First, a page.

Tiny New Hampshire Could Have a Big Election Impact

When it comes to battleground states this political season, New Hampshire may be the smallest, but it could have the biggest impact on who occupies the Oval Office next year.

Polls in the Granite State show President Obama and Mitt Romney statistically tied. And with New Hampshire's electorate notoriously fickle, capable of shifts in the polls in the final days before the voting, pollsters on both sides of the political divide aren't quite sure what to expect on Election Day.

But the stakes are high. With a presidential race growing tighter in its final days, New Hampshire's four electoral votes could prove pivotal in the competition for the 270 electoral votes needed to win the White House.

In a testament to just how important New Hampshire has become to the candidates, both President Obama and Mitt Romney are using the final days of the presidential campaign to squeeze in last-minute campaign stops there.

Mitt Romney, the Republican presidential nominee, campaigned in the state over the weekend and returns to Manchester tonight for his final rally of the presidential campaign. The president, meanwhile, was in Concord Sunday before heading to the other key battleground states of Ohio, Florida and Colorado.

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Political observers say the campaign visits underscore just how critical each camp views a win in the state.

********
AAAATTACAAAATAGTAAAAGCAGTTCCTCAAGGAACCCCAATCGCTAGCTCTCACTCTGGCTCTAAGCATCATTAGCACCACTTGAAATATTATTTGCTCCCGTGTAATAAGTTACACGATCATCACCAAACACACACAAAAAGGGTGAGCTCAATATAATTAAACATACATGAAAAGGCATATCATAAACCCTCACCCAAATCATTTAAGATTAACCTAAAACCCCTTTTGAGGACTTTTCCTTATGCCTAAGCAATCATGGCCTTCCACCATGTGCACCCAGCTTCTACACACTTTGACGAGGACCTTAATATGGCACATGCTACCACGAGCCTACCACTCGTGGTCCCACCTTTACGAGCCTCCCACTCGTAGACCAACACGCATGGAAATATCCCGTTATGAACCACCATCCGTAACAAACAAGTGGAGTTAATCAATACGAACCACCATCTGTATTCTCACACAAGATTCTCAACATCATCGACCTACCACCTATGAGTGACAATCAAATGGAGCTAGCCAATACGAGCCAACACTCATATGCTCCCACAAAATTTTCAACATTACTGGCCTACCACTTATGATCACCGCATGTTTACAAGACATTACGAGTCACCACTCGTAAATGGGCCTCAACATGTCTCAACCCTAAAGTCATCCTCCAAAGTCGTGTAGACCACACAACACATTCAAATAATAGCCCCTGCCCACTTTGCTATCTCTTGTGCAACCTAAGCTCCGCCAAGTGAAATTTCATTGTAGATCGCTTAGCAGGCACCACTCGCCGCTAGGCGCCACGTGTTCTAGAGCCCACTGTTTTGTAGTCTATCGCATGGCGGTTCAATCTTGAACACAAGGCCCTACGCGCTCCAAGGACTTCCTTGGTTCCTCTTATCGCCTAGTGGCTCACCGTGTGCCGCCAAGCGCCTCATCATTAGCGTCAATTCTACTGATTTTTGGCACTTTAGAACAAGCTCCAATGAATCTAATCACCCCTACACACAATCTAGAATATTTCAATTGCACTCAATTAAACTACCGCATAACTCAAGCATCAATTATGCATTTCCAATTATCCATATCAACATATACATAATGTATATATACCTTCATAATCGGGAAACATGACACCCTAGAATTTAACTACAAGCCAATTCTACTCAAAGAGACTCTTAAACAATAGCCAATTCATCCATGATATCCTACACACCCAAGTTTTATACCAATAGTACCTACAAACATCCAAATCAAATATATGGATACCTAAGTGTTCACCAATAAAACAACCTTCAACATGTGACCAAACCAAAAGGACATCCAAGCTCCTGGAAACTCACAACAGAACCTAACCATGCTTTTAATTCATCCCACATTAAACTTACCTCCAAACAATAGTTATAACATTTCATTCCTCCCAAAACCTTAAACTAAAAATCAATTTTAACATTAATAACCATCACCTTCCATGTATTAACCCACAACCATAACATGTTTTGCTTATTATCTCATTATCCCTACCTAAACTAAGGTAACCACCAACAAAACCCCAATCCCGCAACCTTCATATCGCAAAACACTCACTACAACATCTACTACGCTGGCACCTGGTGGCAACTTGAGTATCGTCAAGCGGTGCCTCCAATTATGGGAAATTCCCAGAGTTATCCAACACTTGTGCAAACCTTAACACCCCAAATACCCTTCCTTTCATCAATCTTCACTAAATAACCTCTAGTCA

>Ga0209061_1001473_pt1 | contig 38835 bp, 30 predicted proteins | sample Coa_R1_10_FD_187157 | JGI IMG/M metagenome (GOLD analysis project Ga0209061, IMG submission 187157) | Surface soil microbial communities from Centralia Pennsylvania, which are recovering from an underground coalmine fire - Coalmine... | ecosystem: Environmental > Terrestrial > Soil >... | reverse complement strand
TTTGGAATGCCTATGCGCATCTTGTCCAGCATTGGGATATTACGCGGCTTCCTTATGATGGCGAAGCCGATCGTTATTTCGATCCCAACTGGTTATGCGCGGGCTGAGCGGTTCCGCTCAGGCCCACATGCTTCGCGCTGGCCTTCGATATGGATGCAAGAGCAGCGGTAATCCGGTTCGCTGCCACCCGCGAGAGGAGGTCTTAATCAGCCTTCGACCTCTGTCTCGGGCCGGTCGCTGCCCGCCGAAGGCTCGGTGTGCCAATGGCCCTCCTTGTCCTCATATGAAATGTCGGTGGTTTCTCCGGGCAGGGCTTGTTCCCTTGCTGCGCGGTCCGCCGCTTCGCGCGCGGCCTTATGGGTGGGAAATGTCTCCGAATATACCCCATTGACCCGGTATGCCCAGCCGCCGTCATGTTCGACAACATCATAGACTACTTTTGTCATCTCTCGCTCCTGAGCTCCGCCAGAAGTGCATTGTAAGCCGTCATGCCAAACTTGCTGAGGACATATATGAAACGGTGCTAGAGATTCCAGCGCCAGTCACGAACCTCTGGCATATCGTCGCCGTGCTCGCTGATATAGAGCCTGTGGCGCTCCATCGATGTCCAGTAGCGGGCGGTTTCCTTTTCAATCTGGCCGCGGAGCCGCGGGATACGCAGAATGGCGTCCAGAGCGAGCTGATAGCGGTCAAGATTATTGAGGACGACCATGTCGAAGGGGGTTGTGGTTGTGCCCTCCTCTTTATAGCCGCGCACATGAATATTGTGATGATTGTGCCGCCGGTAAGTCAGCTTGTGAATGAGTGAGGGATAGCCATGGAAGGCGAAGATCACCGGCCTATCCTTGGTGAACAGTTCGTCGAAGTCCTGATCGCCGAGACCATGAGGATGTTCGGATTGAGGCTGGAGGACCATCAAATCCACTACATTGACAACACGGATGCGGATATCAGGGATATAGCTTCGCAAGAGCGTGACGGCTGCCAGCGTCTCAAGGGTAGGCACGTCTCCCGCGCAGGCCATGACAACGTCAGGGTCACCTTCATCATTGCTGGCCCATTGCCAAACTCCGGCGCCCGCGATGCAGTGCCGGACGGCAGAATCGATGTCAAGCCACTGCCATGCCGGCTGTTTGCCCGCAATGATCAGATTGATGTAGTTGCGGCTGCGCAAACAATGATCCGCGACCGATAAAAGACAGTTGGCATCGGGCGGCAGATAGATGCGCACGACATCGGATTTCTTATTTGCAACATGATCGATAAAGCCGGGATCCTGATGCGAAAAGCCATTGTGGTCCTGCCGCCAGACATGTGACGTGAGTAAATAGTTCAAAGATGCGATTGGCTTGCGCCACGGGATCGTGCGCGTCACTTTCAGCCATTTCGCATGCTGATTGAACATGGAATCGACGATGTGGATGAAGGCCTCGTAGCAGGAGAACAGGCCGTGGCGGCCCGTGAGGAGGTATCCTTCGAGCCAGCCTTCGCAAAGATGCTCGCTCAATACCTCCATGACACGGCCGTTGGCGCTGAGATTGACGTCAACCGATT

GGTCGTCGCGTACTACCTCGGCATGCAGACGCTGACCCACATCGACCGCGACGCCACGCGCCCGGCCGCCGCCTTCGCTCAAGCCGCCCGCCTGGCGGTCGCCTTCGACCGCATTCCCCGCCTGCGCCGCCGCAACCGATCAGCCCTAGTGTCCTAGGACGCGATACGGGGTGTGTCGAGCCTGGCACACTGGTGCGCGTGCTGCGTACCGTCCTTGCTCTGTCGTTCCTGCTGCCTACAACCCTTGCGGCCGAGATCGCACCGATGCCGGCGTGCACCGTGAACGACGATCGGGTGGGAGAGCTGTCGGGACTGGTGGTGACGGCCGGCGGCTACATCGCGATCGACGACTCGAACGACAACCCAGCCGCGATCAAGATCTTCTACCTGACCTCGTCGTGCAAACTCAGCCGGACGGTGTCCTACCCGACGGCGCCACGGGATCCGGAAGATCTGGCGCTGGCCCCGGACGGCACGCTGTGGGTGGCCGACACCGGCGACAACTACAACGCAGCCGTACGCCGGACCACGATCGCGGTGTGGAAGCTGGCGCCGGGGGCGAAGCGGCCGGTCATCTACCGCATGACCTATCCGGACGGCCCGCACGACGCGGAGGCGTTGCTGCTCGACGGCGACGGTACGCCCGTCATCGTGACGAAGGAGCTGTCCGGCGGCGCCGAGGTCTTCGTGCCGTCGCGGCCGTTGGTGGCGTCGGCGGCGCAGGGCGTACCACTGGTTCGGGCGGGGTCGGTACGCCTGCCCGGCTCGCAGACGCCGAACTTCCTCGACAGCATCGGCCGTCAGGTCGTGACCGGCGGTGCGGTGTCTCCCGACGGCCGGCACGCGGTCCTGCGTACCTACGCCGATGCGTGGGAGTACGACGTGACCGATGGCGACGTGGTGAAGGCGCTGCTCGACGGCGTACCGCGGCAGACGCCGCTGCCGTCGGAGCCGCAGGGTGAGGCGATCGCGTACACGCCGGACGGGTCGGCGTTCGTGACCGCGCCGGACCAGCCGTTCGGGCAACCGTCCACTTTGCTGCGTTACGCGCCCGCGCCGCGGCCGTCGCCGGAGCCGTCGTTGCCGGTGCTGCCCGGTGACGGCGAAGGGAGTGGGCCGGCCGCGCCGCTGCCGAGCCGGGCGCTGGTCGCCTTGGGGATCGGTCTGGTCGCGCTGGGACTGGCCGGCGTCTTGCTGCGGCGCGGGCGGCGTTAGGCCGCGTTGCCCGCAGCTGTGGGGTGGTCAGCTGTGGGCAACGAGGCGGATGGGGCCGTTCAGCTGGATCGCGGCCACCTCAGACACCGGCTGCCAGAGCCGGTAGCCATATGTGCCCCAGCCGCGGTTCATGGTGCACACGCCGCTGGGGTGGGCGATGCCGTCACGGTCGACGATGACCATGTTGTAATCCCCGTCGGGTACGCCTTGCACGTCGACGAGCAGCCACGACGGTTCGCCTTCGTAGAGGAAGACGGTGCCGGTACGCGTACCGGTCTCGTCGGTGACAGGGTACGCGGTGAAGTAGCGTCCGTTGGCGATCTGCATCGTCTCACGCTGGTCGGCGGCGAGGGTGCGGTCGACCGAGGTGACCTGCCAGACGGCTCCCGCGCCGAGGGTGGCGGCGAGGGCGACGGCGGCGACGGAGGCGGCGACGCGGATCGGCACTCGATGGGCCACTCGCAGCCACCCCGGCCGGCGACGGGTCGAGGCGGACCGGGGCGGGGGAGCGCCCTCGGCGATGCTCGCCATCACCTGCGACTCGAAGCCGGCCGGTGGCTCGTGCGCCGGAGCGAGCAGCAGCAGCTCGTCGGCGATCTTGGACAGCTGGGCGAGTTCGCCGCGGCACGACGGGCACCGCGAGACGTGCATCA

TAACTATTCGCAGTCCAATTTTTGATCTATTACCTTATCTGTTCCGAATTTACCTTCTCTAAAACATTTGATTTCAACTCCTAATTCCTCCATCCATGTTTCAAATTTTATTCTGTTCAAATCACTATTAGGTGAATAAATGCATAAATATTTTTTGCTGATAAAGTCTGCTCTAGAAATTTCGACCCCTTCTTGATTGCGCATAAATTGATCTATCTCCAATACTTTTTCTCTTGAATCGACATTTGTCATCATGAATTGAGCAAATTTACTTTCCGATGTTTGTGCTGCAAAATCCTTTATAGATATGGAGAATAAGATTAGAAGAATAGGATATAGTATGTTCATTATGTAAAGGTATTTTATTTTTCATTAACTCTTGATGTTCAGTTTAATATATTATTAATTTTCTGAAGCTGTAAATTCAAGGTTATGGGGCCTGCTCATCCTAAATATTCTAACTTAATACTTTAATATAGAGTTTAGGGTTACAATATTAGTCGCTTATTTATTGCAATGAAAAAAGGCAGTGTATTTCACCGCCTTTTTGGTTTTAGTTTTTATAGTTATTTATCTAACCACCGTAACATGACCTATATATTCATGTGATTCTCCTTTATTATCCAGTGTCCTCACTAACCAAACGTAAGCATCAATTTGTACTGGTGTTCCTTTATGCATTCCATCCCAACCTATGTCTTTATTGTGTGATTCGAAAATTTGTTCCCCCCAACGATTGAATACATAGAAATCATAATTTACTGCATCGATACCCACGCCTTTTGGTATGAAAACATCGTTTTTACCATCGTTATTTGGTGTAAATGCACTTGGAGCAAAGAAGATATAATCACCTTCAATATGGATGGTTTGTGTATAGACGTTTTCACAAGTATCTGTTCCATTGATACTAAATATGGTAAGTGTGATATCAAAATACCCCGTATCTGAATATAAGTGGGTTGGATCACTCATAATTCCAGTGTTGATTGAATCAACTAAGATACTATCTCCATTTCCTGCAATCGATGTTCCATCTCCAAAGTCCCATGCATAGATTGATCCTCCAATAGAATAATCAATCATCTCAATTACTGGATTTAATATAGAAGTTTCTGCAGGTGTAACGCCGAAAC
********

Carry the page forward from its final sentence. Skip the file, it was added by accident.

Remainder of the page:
"There's no question about just how close this race is shaping up to be," says Melvin Dubnick, a professor of political science at the University of New Hampshire. "Voters here are essentially behaving very much like other swing states and they're completely engaged in this presidential campaign."

The Obama and Romney campaigns differ about where the race stands but a new poll shows Mitt Romney gaining ground on the president.

The WMUR Granite State Poll conducted by the University of New Hampshire Survey Center shows Romney closing the gap on the president among likely voters with each drawing 47 percent of support. Four percent of likely voters in the survey are undecided. When undecided voters are asked which candidate they lean toward, Obama and Romney remain tied, with 48 percent for Obama, 48 percent for Romney. The margin of sampling error for the survey is +/- 4.4 percentage points.

The survey's results are an improvement for Romney, who has lagged the president in the state for months.

The poll shows Obama losing considerable support since 2008 as only 87 percent of 2008 Obama voters say they will vote for him this time while 94 percent of McCain voters say they will vote for Romney. Romney runs strongest in the vote-rich Manchester area and in towns along the Massachusetts border while Obama gets more support in the North Country and in the Connecticut River valley.